In the ancient Vedic era, Rishis referred to illusions as Maya, which also translates to, "that which is not." In some regard, this is accurate. Just like when you are in a dream state, that dream never truly existed. Illusions occur when you superimpose those illusory ideas onto something else to forge an ulterior reality from what is truly existent. Ultimately, anything we accumulate through sensory experience or imagination isn't real in a true sense. Humans tend to identify with what we are not. We must go through the trials and tribulations of remembering and recognizing who we really are to exit out the fabricated world of illusions.
The delusion of attachments and limitations: The main motif in this delusion if we need something to complete an aspirational task. When we learn to trust every moment and believe in the process, we have the capacity to step into a life of progress and growth.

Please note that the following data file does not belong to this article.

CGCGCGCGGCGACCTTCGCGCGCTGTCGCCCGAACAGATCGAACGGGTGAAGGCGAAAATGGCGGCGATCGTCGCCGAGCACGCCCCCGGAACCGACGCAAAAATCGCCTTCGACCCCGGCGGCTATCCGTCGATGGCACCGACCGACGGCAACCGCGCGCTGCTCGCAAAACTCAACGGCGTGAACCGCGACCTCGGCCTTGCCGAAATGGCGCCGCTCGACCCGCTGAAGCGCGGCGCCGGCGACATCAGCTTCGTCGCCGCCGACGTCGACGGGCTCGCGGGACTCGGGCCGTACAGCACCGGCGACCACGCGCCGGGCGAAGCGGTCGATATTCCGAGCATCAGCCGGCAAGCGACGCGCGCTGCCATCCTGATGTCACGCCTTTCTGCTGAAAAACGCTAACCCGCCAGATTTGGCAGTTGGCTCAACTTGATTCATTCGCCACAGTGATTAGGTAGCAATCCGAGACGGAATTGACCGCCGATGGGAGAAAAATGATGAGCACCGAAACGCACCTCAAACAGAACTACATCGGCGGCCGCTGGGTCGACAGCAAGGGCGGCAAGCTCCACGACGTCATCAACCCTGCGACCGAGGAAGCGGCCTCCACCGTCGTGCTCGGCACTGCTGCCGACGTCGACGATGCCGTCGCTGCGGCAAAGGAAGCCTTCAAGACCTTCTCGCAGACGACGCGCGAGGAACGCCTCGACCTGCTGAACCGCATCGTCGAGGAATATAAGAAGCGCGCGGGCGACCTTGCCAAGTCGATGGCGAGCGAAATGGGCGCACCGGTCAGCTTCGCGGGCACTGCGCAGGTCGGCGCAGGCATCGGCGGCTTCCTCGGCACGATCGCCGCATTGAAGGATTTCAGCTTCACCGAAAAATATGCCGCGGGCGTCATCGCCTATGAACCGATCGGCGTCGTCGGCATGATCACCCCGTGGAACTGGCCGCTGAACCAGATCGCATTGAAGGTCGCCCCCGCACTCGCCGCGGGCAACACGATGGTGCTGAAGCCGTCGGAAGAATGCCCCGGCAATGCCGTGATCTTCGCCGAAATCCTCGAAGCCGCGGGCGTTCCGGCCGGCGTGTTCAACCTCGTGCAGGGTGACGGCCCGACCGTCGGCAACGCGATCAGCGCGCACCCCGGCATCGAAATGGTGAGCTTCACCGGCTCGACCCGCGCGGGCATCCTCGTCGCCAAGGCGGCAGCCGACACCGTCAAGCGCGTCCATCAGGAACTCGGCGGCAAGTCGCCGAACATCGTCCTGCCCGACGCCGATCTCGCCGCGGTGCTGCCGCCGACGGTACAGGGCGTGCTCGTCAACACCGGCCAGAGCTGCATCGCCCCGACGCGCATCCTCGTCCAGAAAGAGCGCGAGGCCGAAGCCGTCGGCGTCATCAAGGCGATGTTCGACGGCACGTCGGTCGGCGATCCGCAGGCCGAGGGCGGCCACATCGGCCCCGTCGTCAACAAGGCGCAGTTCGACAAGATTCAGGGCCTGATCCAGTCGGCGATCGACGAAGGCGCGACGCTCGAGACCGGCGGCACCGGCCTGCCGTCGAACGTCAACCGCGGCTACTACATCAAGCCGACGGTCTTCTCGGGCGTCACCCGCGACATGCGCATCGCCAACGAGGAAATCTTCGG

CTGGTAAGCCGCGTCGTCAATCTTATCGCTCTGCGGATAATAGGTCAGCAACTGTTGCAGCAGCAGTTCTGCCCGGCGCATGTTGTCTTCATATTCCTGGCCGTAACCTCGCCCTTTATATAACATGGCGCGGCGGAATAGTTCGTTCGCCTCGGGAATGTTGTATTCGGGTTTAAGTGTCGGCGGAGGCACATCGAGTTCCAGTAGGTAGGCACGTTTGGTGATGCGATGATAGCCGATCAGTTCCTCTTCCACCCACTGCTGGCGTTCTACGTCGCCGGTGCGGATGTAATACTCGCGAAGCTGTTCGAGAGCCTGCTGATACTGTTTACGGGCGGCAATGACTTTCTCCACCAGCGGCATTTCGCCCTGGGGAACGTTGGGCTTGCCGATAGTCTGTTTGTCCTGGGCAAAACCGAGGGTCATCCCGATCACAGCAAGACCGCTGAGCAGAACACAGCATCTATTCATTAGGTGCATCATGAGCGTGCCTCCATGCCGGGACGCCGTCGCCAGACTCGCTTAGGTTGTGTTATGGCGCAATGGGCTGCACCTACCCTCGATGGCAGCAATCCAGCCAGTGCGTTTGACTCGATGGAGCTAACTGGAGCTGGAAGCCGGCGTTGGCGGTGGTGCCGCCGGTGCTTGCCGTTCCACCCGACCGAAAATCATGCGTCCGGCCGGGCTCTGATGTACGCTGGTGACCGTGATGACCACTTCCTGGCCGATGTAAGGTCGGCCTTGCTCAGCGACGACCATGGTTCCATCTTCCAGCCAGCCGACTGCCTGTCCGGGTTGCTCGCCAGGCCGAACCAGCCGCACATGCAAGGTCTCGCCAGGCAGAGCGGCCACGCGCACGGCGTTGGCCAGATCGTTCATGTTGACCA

The delusion of limited knowledge: People always exist on opposite ends of a spectrum. What makes humans unique is their ability to live with polarized motifs simultaneously. For instance, people have the capacity to live with both the notion that they know everything, yet know nothing. Life is nuanced, but living with this paradoxical Dunning–Kruger effect is intrinsic to humans. Without self-awareness of metacognition, people cannot objectively evaluate their level of competency. With the internet and virtually an unlimited amount of information, a lack of intelligence is caused by apathy.
The delusion of limited creativity: There is nothing more creative than the mind of a human. Everything around us can be used as inspiration and the potential for anything. We as humans, build false barriers to protect ourselves from the unknown. Once we tear down those internal barriers a limitless field of possibilities is laid bare.